Brief #39—Environment

Policy Summary
Northern California is on fire. Throughout the summer, over 500,000 acres of Northern California has been up in flames, and has so far amounted in at least eight fatalities. One of the three massive fires has since been contained, but two are still burning, and the smoke generated is looming even as far as Oregon and Ohio. Many homes, schools and other structures are also reported to have been destroyed and it is unclear when the fires will die down. Though, it is certain that wildfires are becoming a pattern in California; the state which still has not fully recovered from the 2017 wildfires that ripped apart Santa Rosa and wine country. And while the current fires may be contained soon, it is also uncertain whether or not this can be of any consolation to California residents and Americans at large, as more wildfires are predicted to hit the state in the coming years.

Democratic governor Jerry Brown has begrudgingly called the growing intensity and frequency of California wildfires the state’s “new normal,” while president Trump has refused to acknowledge climate change as a factor in the wildfires, instead naming “bad environmental laws” the culprit. The President alleged that these laws “diverted” water to the Pacific ocean rather than to firefighters giving assistance. Firefighters have not reported any lack of water on the ground, rather “fire tornadoes.”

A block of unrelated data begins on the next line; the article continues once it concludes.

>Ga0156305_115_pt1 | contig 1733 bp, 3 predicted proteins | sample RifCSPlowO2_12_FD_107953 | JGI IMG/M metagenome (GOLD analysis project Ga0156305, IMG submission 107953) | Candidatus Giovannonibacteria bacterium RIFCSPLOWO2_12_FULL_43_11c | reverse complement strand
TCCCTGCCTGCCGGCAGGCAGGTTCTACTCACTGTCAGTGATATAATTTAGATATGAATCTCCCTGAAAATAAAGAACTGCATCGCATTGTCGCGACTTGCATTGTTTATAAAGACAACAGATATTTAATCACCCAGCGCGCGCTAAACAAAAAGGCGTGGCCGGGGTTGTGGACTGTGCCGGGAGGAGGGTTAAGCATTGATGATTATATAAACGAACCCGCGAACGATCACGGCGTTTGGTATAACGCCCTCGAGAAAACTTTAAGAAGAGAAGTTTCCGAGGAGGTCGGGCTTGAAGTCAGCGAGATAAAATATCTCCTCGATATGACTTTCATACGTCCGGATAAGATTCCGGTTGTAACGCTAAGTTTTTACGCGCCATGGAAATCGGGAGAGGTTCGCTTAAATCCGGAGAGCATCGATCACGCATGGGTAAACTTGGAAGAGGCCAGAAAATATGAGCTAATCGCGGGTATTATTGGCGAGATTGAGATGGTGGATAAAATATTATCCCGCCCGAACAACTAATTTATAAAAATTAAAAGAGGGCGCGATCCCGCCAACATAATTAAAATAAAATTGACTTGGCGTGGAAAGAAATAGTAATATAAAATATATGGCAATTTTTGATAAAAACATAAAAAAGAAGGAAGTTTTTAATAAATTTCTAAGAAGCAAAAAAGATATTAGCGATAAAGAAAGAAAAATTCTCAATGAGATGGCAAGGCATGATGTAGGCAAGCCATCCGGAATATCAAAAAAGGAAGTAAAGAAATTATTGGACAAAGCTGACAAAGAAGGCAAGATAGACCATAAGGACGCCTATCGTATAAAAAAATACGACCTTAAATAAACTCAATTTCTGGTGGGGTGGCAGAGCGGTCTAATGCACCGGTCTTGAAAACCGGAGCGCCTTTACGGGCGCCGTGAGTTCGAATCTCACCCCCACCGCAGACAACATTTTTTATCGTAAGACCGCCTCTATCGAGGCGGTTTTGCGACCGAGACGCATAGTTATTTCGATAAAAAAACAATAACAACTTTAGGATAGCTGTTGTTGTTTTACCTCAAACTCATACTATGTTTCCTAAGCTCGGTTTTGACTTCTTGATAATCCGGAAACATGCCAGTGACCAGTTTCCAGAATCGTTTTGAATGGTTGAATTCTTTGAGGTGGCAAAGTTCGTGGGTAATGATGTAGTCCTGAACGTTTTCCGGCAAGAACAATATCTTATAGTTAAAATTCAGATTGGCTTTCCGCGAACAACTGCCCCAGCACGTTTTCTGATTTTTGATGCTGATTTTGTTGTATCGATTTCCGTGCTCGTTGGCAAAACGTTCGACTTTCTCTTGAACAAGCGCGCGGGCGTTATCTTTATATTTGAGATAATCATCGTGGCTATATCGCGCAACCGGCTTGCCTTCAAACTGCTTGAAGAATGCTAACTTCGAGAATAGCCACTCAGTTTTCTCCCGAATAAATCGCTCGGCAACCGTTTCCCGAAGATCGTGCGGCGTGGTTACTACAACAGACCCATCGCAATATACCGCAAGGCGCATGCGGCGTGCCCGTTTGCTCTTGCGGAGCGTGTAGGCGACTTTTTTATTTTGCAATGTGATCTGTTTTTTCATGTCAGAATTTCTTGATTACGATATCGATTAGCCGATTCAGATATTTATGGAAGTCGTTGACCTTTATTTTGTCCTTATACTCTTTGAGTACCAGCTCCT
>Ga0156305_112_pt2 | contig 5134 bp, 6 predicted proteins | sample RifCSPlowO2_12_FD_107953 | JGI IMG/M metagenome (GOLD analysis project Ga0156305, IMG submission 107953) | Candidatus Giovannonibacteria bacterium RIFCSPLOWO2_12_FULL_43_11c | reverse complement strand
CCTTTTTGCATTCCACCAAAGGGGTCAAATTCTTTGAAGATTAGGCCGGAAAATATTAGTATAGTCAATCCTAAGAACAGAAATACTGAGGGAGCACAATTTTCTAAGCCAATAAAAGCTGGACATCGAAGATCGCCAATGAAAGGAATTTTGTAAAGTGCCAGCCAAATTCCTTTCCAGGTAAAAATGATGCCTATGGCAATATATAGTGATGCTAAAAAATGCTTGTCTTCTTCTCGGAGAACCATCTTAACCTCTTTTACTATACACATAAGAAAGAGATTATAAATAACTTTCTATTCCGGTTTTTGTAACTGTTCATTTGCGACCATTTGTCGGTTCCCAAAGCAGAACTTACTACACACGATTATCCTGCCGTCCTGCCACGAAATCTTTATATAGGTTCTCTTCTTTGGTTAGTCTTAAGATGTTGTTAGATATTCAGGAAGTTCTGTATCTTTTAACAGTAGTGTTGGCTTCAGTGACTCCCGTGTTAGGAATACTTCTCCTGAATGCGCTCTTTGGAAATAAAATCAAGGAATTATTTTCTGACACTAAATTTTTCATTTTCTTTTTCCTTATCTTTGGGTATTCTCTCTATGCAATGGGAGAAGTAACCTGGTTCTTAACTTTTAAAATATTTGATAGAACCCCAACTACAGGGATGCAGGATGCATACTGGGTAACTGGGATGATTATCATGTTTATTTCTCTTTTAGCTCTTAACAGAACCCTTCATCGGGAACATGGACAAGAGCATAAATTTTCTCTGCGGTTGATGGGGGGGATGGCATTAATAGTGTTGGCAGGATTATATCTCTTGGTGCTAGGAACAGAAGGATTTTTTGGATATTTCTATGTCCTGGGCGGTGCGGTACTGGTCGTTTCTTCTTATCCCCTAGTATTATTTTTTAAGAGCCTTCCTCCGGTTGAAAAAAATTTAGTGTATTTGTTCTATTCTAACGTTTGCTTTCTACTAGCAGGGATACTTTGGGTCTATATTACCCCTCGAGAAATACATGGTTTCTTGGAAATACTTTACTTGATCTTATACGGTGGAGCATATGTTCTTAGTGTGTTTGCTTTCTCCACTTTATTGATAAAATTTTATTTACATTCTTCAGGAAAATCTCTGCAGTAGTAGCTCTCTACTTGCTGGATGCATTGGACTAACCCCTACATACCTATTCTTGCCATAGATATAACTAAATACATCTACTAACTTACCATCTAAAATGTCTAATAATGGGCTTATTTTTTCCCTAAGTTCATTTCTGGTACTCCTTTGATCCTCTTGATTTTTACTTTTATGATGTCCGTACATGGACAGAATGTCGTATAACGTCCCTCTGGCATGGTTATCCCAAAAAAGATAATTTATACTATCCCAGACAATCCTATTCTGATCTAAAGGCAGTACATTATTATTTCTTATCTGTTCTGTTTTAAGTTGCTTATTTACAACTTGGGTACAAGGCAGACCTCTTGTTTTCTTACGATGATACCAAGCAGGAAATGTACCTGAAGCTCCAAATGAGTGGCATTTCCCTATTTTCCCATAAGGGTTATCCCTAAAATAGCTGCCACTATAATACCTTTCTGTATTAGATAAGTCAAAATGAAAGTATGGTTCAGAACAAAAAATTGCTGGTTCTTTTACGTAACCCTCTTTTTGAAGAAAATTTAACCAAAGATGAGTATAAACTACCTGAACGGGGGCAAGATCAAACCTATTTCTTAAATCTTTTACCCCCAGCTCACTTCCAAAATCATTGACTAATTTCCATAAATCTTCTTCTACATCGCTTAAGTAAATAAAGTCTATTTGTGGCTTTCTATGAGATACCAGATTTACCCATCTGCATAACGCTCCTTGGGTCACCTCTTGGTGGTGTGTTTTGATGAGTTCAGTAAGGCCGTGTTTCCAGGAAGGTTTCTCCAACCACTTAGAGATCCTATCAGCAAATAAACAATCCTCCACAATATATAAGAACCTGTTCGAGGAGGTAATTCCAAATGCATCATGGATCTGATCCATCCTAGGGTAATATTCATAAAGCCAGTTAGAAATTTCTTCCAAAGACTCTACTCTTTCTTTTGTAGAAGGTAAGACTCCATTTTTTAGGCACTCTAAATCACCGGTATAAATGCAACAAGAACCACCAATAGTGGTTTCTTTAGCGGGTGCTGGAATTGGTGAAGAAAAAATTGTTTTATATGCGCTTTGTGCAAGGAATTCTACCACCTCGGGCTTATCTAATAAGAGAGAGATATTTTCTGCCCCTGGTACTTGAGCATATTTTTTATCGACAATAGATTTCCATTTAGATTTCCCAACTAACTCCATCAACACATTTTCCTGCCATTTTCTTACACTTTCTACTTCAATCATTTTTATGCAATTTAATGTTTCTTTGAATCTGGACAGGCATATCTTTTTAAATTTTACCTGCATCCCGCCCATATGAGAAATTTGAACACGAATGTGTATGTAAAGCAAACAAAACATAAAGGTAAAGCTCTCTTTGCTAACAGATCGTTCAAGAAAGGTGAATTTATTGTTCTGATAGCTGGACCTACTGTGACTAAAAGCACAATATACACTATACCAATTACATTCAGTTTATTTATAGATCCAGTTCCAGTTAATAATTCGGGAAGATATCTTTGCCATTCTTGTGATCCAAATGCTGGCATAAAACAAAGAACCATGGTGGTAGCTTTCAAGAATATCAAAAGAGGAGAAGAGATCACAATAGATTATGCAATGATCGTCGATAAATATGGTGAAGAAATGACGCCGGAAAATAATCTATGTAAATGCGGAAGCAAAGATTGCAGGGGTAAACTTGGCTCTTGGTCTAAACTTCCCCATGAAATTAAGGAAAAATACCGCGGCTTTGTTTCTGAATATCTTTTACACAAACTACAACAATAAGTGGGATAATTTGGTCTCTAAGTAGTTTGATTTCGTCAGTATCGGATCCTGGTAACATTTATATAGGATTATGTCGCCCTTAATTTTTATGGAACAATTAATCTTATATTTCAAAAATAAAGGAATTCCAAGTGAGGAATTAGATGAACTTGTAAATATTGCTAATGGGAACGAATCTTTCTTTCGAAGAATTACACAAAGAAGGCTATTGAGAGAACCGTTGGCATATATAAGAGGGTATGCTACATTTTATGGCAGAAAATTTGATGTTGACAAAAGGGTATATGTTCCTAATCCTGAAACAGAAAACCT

The scientific evidence put forth by various fire analysts and fire scientists argue that the warmer it gets, the more fires there are to be seen. Rising temperatures and prolonged heat waves are also a factor, scientists say. A signal of a shifting climate, they help set up the conditions that lead to more devastating fire seasons.

While California is currently experiencing some of the most devastating fires, with the one in Mendocino considered the fourth-worst in the state’s history, many other wildfires will strike other states in the United States and beyond should climate change worsen. And research suggests that as Republican community members begin to see more consequences in their own lives at the behest of climate change, their views on the issue will, too, follow. Whereas, Republican politicians do still appear beholden to fossil fuels, with the Trump administration just enforcing a clean energy rollback.

Hopefully right wing America will change their stance on climate change and what incites such wildfires to occur, because by NASA’s estimation, warmer temperatures are on the horizon, and it will scorch everyone.

Engagement Resources

  • United Way of the Bay Area – Helps fire victims by creating funds for long-term needs, such as rebuilding homes.
  • Direct Relief – Non-profit organization that dispatches medical aid of all kinds to disaster-stricken areas.

This Brief was developed by USRESIST NEWS Analyst Zoe Stricker. Contact:

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